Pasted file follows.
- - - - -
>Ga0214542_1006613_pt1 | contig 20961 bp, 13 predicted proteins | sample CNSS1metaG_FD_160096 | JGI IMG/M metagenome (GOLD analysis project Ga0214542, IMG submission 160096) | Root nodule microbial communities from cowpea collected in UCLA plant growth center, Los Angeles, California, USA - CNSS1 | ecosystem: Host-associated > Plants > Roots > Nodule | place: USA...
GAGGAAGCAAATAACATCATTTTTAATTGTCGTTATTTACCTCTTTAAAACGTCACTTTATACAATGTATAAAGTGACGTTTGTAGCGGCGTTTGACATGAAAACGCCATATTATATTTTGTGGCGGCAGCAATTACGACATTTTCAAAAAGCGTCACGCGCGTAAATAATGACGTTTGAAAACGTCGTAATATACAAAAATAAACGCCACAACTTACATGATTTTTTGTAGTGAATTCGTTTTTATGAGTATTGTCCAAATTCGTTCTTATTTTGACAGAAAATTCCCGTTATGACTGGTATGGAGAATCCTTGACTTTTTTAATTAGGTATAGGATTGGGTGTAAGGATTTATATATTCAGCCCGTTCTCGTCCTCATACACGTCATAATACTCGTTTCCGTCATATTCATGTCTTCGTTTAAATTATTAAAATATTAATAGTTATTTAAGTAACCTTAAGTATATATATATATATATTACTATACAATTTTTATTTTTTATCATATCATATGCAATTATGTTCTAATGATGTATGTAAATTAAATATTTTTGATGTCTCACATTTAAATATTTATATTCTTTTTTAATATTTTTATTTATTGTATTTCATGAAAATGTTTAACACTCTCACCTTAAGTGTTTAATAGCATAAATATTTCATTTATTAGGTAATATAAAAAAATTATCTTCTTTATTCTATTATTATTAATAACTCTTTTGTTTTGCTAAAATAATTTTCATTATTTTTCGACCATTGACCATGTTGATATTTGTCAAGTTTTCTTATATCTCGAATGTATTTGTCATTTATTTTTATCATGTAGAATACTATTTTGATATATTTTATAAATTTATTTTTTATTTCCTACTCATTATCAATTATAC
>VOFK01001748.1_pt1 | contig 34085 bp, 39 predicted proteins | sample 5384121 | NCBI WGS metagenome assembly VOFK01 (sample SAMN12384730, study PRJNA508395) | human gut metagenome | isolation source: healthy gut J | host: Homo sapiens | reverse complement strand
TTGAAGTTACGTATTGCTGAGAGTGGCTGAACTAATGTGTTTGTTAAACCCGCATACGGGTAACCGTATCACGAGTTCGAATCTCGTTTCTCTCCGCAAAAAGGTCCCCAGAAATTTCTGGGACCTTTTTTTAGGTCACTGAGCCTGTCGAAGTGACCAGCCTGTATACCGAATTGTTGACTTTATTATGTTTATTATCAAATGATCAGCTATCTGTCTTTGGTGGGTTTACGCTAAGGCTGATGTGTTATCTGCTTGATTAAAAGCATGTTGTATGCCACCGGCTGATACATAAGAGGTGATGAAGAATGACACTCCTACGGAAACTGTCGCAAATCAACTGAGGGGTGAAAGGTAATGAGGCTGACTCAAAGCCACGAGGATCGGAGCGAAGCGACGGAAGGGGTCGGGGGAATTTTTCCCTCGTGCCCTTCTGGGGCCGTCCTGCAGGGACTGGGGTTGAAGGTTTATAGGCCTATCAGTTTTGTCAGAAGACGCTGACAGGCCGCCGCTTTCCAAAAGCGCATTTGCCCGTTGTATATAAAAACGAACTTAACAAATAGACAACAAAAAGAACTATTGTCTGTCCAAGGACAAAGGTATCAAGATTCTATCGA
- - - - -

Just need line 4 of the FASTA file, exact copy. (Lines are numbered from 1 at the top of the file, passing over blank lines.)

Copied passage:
TTGAAGTTACGTATTGCTGAGAGTGGCTGAACTAATGTGTTTGTTAAACCCGCATACGGGTAACCGTATCACGAGTTCGAATCTCGTTTCTCTCCGCAAAAAGGTCCCCAGAAATTTCTGGGACCTTTTTTTAGGTCACTGAGCCTGTCGAAGTGACCAGCCTGTATACCGAATTGTTGACTTTATTATGTTTATTATCAAATGATCAGCTATCTGTCTTTGGTGGGTTTACGCTAAGGCTGATGTGTTATCTGCTTGATTAAAAGCATGTTGTATGCCACCGGCTGATACATAAGAGGTGATGAAGAATGACACTCCTACGGAAACTGTCGCAAATCAACTGAGGGGTGAAAGGTAATGAGGCTGACTCAAAGCCACGAGGATCGGAGCGAAGCGACGGAAGGGGTCGGGGGAATTTTTCCCTCGTGCCCTTCTGGGGCCGTCCTGCAGGGACTGGGGTTGAAGGTTTATAGGCCTATCAGTTTTGTCAGAAGACGCTGACAGGCCGCCGCTTTCCAAAAGCGCATTTGCCCGTTGTATATAAAAACGAACTTAACAAATAGACAACAAAAAGAACTATTGTCTGTCCAAGGACAAAGGTATCAAGATTCTATCGA